3. Indy community protests gas station development. The difference between refurbishing a dilapidated building and continuing a community eyesore? It’s largely in the eye of the beholder in one Indianapolis neighborhood, where residents of Northside are fighting the rebuilding of a gas station on the corner of 16th Street and Central Ave. In a lawsuit filed last week, opponents say the gas station no longer fits the area, and that they want something more friendly for pedestrians, such as shops or outdoor cafes, according to the Indianapolis Star. The newspaper reports the suit underscores the area’s progression from a “fixer-upper to up-and-coming.”

Canadian Mayors Share Rail Vision Outlined By Michigan Governor Rick Snyder, But Less Confident Of Funding

Last week, Gov. Rick Snyder extolled the economic importance of Michigan’s rail industry. He believes it could transform Detroit into an international transportation hub that sits at the center of a line extending from St. Louis to Toronto or Montreal.

The mayors of four Canadian cities met today to discuss the development of just such a project on their side of the border.

Although they all support it, they’re less optimistic it could reach fruition. A study by the Canadian government last month concluded that high-speed rail between Windsor and Toronto is “not financially viable.” Estimated costs of that project have been approximately $20 billion, according to CBC News.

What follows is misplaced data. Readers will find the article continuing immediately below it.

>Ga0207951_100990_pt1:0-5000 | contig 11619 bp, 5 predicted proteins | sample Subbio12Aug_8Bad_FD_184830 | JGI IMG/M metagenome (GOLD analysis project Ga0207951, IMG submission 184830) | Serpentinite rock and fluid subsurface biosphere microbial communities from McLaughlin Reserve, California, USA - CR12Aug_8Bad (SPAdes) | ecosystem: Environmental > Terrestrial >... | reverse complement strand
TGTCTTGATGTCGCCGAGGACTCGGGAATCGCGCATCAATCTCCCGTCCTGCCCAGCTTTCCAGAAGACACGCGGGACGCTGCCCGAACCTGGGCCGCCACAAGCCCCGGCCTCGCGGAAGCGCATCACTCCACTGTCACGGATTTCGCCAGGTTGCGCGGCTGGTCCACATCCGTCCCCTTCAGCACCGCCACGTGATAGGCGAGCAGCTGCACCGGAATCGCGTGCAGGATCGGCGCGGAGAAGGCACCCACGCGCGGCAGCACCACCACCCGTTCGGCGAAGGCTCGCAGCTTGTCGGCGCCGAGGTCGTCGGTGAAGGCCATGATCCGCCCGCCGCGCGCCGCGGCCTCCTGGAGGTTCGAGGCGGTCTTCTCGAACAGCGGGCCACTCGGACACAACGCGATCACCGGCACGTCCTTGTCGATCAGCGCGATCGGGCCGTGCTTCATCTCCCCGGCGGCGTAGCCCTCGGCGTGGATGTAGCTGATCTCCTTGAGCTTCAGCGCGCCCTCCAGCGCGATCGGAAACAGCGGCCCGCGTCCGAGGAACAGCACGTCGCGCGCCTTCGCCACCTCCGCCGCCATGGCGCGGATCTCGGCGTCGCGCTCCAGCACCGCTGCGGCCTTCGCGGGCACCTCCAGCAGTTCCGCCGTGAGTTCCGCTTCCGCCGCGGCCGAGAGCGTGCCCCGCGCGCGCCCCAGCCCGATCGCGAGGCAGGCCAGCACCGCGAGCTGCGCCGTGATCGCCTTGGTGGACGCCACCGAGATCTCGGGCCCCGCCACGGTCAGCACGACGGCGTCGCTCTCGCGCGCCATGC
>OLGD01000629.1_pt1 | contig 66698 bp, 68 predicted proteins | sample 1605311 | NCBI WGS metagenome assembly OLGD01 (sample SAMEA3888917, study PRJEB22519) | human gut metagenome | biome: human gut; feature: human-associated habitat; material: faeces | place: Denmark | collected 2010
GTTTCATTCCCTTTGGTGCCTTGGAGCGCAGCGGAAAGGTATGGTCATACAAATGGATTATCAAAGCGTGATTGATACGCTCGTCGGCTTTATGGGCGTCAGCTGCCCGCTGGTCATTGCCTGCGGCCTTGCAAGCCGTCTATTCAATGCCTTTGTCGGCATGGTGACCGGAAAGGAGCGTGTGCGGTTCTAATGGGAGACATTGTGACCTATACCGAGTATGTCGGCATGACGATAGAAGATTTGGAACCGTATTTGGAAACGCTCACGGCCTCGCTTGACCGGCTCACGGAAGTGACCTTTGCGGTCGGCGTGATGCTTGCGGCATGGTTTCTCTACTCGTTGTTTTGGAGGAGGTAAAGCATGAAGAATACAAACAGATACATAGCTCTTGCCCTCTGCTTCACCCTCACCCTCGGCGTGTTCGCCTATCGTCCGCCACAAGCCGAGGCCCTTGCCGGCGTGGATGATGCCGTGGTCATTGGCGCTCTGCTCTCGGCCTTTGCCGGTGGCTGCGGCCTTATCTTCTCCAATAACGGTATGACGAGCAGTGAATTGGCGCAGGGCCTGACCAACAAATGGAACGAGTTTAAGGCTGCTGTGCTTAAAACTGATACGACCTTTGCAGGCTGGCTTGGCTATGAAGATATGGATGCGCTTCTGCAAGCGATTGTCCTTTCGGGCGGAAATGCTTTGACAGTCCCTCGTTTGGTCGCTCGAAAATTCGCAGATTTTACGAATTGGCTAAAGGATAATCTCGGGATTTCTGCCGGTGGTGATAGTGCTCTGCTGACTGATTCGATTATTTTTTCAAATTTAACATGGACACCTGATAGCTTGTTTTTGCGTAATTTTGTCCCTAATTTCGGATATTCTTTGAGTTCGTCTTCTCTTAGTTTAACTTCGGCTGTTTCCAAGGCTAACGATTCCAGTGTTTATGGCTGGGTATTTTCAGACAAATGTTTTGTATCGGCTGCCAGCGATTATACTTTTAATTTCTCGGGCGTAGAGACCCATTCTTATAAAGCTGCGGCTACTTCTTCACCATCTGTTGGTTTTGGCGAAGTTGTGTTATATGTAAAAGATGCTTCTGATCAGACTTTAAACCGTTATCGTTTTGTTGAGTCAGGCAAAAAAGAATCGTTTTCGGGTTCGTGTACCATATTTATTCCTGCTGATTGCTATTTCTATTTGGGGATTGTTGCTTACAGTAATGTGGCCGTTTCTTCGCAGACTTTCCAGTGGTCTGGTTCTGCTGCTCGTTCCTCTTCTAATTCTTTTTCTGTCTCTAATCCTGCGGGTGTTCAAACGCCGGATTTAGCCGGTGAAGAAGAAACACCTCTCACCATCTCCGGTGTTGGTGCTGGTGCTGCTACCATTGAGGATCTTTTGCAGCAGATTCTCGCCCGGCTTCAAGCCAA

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Five Things We Learned This Week At The Michigan Rail Summit

On Monday, Gov. Rick Snyder delivered the keynote address at the inaugural Michigan Rail Summit, an industry conference that examined several topics related to rail transportation in Michigan.

It was a timely speech for Snyder. Last week, he unrolled a major initiative to seek $1 billion for investments in Michigan’s transportation infrastructure. Rail’s portion of that is still to be determined, but Snyder called the rail industry a “lifeline” for Michigan business.

He wasn’t the only speaker at the Rail Summit. Others included John Porcari, the deputy secretary of the U.S. Department of Transportation and Kirk Steudle, the director of the Michigan Department of Transportation, among others.

Here’s five things of interest we learned at the Rail Summit:

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Midwest Memo: Ohio Voters Clobber Issue 2 In Polls, Icahn Acquires Navistar Stake

Three stories making news across the Midwest today:

1. Ohio’s Issue 2 trails at polls. A Quinnipiac Poll conducted last week showed Ohio voters are likely to vote down Issue 2 by a 25-percent margin, according to The Columbus Dispatch. Such a vote, which would scuttle Senate Bill 5 legislation signed earlier this year, would lead to more questions than answers, says the newspaper. Even if Issue 2 falls, Republicans still believe the state’s collective-bargaining laws need an overhaul. And although polls show fierce opposition to SB5, The Dispatch says there is strong support for portions of it, including merit pay and seniority-based raises.